Dorian Hargrove 8 p.m., Dec. 11
My husband and I rent a condo in City Heights. We have 812 square feet, two bedrooms, and a bath and a half to share between ourselves and our two children. The baby sleeps in the closet. It’s time to expand, and it has been for a long time.
Back before the recession sucked the life out of our financial stability, I used to drag my husband around on walks through South Park and Golden Hill to look at houses and daydream about owning one. We’d wander from street to street commenting on this craftsman bungalow or that Spanish style stucco, and every time we saw one for sale, I’d say, “Let’s get it!”
He’d chuckle sarcastically and say, “Sure, honey. Why don’t I just cut a check right now?”
“Seriously,” I’d say, “It’s got everything. A yard, four bedrooms, two full baths. And look how cute it is. I bet the neighbors are really nice.”
“Uh, Lizzie? Did you look at the price?”
“Yeah, six hundred thousand. Why? Is that high?”
He’d shake his head and tell me that if I was serious about buying a house, we needed to take our walks in City Heights.
And that was back when we both had jobs.
My husband is a realist and a planner – a by-the-books kind of guy. I’m the kind of girl who will dip into next month’s rent in order to make a quick trip to New York because my best friend needs me. My personal philosophy is that it will all work out in the end. There’s no place for such a philosophy in this economy.
I understand this, and therefore, I’ve adopted a more realistic attitude and begun checking out houses in City Heights. There is certainly no shortage of them. I think every third house is for rent or for sale. Some of them are even in a price range that would lower our monthly expenses. The problem is that the fine print often reads something like: 4 bed, 2 bath, 350 sq ft..
The biggest problem with our current home is that it’s tight and getting tighter. But I love the canyon views, and the neighbors have grown on me. For a while there, I had my hopes set on our landlord selling our place to us dirt cheap and then the place next door selling for dirt cheap, too, so we could knock down the wall between them and put in some wood floors in place of this dusty old carpeting.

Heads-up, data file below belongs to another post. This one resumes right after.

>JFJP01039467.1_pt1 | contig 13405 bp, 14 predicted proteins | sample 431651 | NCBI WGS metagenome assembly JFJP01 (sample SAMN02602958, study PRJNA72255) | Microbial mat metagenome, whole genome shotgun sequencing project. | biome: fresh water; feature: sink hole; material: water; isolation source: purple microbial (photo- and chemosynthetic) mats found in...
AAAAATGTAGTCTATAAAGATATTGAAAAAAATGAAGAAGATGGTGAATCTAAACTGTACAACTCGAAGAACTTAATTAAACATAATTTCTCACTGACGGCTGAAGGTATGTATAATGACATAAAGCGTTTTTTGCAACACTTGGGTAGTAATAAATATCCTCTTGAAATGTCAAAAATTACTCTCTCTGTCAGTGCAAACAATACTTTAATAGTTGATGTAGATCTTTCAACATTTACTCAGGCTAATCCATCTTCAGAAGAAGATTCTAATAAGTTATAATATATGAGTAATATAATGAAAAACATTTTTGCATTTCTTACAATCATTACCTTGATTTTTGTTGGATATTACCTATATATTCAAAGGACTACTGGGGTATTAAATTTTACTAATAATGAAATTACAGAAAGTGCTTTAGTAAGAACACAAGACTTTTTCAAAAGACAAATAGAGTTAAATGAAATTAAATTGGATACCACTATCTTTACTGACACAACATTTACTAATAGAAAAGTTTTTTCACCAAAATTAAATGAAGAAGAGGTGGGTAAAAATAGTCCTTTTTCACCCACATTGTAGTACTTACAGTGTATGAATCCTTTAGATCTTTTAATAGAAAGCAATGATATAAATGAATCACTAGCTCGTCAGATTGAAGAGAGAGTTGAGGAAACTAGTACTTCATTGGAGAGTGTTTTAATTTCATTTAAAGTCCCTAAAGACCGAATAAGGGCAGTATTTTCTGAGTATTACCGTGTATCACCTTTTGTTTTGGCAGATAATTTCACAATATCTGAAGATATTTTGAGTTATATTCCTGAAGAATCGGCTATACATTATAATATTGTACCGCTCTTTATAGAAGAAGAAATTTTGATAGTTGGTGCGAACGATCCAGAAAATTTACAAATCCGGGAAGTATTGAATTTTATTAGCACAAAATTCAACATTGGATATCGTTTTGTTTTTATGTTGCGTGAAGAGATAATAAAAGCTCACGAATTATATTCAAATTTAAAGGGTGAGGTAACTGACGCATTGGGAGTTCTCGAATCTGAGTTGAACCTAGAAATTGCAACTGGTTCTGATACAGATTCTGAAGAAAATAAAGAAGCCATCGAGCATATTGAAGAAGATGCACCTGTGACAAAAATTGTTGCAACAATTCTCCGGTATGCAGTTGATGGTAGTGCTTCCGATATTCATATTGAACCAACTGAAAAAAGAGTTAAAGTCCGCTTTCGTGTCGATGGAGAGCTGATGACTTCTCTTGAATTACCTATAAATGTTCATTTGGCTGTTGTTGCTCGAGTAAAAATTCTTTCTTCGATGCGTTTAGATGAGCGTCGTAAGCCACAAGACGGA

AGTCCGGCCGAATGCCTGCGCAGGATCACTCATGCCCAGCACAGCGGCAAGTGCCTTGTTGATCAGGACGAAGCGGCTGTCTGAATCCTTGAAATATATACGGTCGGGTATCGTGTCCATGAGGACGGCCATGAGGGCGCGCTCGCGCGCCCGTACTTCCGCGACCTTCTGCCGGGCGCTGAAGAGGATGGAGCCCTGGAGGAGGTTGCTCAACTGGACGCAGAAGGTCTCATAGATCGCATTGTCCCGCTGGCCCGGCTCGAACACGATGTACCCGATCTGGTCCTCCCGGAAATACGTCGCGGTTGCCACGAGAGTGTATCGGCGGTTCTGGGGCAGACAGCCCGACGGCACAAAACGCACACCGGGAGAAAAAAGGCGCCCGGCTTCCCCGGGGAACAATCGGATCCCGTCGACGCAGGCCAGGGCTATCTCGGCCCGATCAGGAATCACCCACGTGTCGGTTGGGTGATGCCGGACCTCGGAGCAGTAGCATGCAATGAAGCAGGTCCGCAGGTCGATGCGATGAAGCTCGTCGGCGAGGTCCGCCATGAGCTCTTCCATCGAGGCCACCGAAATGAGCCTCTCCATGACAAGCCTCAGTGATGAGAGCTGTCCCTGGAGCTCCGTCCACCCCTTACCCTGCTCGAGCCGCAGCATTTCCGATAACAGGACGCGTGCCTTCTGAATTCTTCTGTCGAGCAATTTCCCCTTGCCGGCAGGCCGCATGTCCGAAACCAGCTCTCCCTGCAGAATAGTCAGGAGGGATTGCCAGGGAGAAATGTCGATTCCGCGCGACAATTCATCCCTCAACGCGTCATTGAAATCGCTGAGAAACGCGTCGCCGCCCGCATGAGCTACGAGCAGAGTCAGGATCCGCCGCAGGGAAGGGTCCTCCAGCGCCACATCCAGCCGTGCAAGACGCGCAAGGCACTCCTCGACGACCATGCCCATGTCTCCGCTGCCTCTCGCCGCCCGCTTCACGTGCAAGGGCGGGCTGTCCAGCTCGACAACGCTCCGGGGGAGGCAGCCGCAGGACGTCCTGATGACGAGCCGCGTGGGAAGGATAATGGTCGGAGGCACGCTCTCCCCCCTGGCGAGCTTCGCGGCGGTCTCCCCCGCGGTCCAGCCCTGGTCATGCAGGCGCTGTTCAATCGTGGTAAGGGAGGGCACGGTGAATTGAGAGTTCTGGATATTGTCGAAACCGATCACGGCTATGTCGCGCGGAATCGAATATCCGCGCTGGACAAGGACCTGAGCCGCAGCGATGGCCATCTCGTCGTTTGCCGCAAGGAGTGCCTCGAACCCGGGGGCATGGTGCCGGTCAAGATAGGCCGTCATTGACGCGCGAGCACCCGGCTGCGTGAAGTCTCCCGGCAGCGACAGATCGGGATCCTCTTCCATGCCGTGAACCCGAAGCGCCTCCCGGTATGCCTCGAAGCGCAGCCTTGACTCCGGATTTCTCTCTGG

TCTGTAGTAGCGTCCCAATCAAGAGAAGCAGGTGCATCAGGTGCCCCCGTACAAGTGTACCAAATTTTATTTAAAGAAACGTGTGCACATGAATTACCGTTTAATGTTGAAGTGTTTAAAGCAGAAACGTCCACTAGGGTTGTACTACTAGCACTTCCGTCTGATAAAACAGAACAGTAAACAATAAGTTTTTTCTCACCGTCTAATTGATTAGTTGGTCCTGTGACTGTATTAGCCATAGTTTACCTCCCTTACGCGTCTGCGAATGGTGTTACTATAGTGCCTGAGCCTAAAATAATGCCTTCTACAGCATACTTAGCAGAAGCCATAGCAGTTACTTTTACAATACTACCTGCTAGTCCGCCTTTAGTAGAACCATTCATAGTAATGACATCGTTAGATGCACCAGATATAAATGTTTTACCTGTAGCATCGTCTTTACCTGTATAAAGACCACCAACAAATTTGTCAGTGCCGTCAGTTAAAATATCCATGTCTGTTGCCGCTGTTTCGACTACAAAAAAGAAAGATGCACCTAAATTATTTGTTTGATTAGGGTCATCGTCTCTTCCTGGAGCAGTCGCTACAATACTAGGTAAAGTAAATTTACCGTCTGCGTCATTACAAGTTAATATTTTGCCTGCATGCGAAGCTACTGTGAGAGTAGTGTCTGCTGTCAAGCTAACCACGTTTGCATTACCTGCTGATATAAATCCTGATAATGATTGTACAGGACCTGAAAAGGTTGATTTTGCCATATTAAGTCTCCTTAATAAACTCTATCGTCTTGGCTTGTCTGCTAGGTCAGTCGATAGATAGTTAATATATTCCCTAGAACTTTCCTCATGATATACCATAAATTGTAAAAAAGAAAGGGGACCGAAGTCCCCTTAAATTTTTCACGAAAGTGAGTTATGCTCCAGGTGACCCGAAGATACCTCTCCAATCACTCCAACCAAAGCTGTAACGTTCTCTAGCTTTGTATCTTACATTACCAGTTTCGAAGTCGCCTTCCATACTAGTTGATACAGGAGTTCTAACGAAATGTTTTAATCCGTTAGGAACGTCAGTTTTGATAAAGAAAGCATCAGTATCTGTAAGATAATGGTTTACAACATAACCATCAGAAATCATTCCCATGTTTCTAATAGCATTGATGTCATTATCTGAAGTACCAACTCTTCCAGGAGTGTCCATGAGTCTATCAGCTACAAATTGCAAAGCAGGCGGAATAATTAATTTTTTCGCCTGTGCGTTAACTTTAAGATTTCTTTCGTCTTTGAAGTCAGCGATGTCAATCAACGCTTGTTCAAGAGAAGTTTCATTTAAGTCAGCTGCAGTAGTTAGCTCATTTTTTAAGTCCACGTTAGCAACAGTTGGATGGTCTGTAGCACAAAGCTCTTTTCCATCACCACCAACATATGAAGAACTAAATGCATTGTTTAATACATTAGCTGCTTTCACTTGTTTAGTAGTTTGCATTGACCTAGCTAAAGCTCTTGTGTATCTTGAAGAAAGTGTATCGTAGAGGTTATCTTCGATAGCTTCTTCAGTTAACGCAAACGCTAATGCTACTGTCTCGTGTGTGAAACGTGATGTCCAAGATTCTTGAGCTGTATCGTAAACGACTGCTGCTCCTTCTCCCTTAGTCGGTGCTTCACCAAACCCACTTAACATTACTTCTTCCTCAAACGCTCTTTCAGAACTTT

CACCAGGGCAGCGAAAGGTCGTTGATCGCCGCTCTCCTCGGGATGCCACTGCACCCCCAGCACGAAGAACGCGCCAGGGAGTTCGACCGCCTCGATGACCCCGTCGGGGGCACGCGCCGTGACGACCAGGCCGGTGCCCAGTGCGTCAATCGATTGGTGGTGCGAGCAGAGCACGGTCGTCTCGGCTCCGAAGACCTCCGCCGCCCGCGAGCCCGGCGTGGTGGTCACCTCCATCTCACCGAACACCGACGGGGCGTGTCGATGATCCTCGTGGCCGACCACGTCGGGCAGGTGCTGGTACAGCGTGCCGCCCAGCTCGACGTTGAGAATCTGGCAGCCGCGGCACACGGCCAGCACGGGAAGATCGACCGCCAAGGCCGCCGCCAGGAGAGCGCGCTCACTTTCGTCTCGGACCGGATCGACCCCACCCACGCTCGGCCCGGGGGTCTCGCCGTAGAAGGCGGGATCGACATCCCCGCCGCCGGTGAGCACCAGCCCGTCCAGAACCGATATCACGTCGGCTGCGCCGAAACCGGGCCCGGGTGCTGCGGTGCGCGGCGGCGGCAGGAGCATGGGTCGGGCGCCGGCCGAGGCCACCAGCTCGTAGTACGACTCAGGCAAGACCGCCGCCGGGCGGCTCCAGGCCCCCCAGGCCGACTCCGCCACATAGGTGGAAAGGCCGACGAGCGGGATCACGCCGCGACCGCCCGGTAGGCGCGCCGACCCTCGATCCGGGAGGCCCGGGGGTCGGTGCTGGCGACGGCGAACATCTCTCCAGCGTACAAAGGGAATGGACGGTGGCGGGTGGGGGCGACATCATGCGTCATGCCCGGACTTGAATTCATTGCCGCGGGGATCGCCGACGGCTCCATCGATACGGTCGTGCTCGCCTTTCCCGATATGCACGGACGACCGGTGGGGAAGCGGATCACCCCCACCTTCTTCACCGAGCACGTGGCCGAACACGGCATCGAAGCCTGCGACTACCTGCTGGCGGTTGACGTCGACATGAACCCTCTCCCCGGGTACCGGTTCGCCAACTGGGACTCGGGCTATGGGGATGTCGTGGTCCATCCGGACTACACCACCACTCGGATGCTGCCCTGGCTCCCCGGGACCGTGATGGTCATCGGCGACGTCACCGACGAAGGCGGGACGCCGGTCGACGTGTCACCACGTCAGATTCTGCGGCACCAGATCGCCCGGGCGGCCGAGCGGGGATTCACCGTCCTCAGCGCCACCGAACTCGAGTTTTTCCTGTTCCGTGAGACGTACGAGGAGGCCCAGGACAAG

My husband rolls his eyes whenever I remind him of that possibility. In fact, these days, he rolls his eyes whenever I bring up buying a home at all. Ever the realist, he reminds me that it’s harder than ever to get a loan these days, especially with just one income. (I’m home with the baby, and in this economy, there’s just no telling.) I know he wishes I’d be more of a realist myself. But you know what? I gotta be me.
My most recent fantasy is purchasing the house across the street. It’s right smack between my two favorite neighbors: Mr. Super Extra Friendly and the Do-It-Yourself guy (who’s not so baby-faced with a full beard). It really can’t get more perfect. As a two and one, it ought to be in our price range, even though the square footage is more than what we have now. Plus, it has a huge yard and plenty of space to build another bedroom or two, another bathroom or two and maybe even expand the kitchen.
Imagine. Our eleven-year-old wouldn’t have to switch schools, and the baby would grow up to be a City Heights native.
The catch is that even though the house is empty and has been for a long time, it’s not actually for sale. I see that as a plus. It means no one else can snatch it up while I track down the owners and feel them out.
My husband told me not to get my hopes up because there’s probably a reason it’s not on the market, and even if they would sell it at a price we could afford, there’s probably a reason they haven’t done so yet. I commend him for his persistence at trying to get me to think the way he does. But I’m holding on to the belief that it’ll all work out in the end. Even in this economy.